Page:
Many people, specifically children, are diagnosed with attention-deficit hyperactivity disorder (ADHD) each year. In many cases, the condition can be treated and managed with the use of medications. However, when these powerful drugs are not used properly, there is a risk of abuse and addiction. People who take medication for ADHD, like Adderall, can easily become physically dependent on the medication. Dependence on a drug can quickly lead to abuse and ultimately, addiction.
What is Adderall?
The medication that is most commonly prescribed for ADHD is the stimulant Adderall, which is a combination of amphetamine and dextroamphetamine. The drug increases the ability to concentrate, to pay attention, and to control behavior by balancing the amounts of certain natural substances in the brain. Adderall is also sometimes used to treat the sleep disorder narcolepsy. Patients who have this sleep disorder take Adderall to help them stay awake during the day.
While Adderall is proven to be an effective treatment for ADHD and narcolepsy and many people experience a significant improvement to their lives because of it, the medication is often abused.
Signs and Symptoms of Adderall Abuse and Addiction
When someone takes Adderall in ways other than prescribed, they are at risk of becoming addicted. People who are addicted typically exhibit some physical and psychological signs and symptoms including:
Physical Signs of Adderall Addiction
- Stomach problems including nausea, diarrhea, or constipation
- Headaches, sometimes severe
- Dry mouth
- Problems with vision
- Trembling or shaking hands or feet
- Inability to sit still or stop moving
- Changes in appetite
- Weight loss
Psychological Signs of Adderall Addiction
- Angry or aggressive outbursts and behavior
- Anxiety or nervousness
- Feeling restless
- More secrecy than normal
- Excessive and rapid talking
- Sleep problems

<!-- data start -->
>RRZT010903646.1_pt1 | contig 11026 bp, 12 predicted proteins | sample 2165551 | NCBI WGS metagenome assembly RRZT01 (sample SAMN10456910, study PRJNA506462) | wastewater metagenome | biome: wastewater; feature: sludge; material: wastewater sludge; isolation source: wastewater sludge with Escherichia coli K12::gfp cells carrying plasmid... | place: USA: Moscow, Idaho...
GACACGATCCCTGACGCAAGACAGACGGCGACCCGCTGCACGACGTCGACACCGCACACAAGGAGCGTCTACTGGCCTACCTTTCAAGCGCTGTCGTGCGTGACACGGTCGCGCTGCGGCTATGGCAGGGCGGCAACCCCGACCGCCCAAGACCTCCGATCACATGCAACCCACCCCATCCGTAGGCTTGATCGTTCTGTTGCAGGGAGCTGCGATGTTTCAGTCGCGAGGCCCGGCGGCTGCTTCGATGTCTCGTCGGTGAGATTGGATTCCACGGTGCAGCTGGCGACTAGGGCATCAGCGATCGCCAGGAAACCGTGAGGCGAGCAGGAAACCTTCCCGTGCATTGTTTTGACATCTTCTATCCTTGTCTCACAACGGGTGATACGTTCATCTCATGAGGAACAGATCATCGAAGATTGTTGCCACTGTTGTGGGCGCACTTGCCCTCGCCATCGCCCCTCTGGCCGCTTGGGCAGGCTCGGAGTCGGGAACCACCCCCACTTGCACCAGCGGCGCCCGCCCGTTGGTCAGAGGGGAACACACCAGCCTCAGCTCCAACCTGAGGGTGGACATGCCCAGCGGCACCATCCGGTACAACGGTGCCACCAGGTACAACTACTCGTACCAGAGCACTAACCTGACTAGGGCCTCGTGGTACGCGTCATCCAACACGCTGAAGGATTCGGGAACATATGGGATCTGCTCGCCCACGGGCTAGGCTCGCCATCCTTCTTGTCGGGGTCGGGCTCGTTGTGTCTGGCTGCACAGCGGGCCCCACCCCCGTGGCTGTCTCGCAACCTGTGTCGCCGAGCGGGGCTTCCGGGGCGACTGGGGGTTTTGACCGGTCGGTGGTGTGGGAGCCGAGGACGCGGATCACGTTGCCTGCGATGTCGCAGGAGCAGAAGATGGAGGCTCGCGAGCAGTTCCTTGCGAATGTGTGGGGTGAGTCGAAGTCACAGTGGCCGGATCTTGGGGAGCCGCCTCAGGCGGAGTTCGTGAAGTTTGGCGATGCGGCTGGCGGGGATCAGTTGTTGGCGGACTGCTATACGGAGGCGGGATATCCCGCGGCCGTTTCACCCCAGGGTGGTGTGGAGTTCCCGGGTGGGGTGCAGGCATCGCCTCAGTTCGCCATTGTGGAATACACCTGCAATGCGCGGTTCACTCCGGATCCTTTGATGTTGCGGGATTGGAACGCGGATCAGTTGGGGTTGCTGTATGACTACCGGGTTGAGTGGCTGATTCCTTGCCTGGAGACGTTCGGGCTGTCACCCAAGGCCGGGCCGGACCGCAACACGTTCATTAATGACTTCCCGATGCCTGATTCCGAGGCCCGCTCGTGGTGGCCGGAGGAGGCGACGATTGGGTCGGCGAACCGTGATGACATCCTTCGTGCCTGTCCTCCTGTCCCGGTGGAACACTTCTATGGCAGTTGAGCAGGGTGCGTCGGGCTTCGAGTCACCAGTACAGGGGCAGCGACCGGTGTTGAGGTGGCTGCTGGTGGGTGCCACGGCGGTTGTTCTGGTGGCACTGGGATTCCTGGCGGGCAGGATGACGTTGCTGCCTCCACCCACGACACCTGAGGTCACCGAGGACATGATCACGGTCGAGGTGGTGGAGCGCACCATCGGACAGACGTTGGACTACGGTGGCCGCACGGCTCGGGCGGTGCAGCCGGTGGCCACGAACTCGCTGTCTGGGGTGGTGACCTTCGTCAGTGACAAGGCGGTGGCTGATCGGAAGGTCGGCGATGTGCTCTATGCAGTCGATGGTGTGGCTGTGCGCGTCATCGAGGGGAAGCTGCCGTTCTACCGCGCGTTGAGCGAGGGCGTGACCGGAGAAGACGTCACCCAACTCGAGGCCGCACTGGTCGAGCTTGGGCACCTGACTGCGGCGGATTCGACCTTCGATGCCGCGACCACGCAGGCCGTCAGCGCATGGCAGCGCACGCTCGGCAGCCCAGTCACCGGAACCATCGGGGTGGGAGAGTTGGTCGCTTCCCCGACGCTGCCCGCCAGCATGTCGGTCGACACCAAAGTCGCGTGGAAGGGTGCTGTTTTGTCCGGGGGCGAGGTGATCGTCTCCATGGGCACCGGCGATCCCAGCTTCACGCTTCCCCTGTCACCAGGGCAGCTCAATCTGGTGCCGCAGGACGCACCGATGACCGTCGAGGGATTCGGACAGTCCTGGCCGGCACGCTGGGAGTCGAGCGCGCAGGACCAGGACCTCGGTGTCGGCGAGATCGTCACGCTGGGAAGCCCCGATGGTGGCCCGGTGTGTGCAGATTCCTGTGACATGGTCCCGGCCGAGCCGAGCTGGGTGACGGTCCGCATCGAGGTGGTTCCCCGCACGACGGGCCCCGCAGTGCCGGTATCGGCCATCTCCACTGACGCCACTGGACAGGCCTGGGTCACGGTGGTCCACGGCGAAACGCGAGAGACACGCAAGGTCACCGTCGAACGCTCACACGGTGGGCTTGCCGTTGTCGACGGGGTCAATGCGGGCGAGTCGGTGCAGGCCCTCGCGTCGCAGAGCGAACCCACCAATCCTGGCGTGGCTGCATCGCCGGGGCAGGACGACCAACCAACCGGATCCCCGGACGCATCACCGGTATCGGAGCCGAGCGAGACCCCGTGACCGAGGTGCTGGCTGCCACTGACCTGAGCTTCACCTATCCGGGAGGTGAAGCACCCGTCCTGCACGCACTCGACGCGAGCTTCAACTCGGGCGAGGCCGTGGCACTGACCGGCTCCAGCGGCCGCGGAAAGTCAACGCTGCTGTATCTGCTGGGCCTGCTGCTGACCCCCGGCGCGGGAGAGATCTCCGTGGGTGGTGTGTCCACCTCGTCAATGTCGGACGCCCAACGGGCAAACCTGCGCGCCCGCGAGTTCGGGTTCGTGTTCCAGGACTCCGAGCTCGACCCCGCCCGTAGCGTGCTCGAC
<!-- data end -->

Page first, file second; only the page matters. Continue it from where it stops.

- Unusually excitable
If you recognize some of these signs and symptoms in you or someone you love, it’s important that you don’t ignore them. It may mean that a physical dependence to Adderall has crossed the line to addiction. The sooner you seek help for yourself or your loved one, the better the chances are for a full and long-lasting recovery from addiction.
Effects of Adderall Addiction
The continued abuse of Adderall can cause serious side effects, both physical and otherwise.
Physical Effects of Adderall Addiction
- Heart problems
- Excessive tiredness
- Irritability or anger
- Problems sleeping
- Excessive weight loss
- Symptoms of withdrawal when dose is decreased or stopped abruptly
- Damage to nasal cavity (if snorted)
Other Significant Effects
- Abuse of or addiction to other substances
- Legal or financial problems
- Damaged relationships with friends and family
- Issues at work or school
Withdrawal Symptoms of Adderall Addiction
The symptoms of withdrawal from Adderall include the following:
- Difficulty sleeping
- Mood changes
- Irritability, agitation, and depression
- Extreme fatigue
- Stomach problems including nausea, cramping, and vomiting
- Feeling of being hungover or drunk
While these withdrawal symptoms can affect anyone who stops taking Adderall, they are most commonly experienced by people who have been taking the drug in ways other than prescribed.
Treatment for Adderall Addiction
Recovery from Adderall addiction is possible with the proper treatment. If you feel that you or a loved one is addicted to Adderall, it’s time to consider seeking help. At a drug addiction treatment facility, you will receive the medical care you need to detox from the drug and then, if recommended, you will continue on to inpatient or outpatient addiction treatment. There, you will learn coping skills, receive therapy, and become knowledgeable about addiction, triggers, and relapse prevention. You will also receive the support you need from peers and addiction professionals.
So, if you are ready to seek help for an Adderall addiction and to begin your recovery, My Time Recovery can help. We have a caring and supportive staff to make your treatment as comfortable as possible as your journey towards recovery begins.